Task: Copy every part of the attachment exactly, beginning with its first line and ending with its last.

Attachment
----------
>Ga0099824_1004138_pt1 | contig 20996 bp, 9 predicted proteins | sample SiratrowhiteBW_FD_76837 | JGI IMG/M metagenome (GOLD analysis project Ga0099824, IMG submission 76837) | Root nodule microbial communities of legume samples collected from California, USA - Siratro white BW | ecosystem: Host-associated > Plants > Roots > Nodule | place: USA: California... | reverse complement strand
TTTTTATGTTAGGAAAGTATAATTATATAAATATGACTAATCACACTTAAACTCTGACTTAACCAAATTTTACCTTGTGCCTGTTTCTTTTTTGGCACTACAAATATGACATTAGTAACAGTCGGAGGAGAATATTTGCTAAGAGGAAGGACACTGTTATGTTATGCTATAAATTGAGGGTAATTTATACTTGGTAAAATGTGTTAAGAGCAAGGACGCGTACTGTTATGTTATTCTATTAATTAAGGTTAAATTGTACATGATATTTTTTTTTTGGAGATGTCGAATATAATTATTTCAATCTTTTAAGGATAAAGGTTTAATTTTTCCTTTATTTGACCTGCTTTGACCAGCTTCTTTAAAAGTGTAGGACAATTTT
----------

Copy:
>Ga0099824_1004138_pt1 | contig 20996 bp, 9 predicted proteins | sample SiratrowhiteBW_FD_76837 | JGI IMG/M metagenome (GOLD analysis project Ga0099824, IMG submission 76837) | Root nodule microbial communities of legume samples collected from California, USA - Siratro white BW | ecosystem: Host-associated > Plants > Roots > Nodule | place: USA: California... | reverse complement strand
TTTTTATGTTAGGAAAGTATAATTATATAAATATGACTAATCACACTTAAACTCTGACTTAACCAAATTTTACCTTGTGCCTGTTTCTTTTTTGGCACTACAAATATGACATTAGTAACAGTCGGAGGAGAATATTTGCTAAGAGGAAGGACACTGTTATGTTATGCTATAAATTGAGGGTAATTTATACTTGGTAAAATGTGTTAAGAGCAAGGACGCGTACTGTTATGTTATTCTATTAATTAAGGTTAAATTGTACATGATATTTTTTTTTTGGAGATGTCGAATATAATTATTTCAATCTTTTAAGGATAAAGGTTTAATTTTTCCTTTATTTGACCTGCTTTGACCAGCTTCTTTAAAAGTGTAGGACAATTTT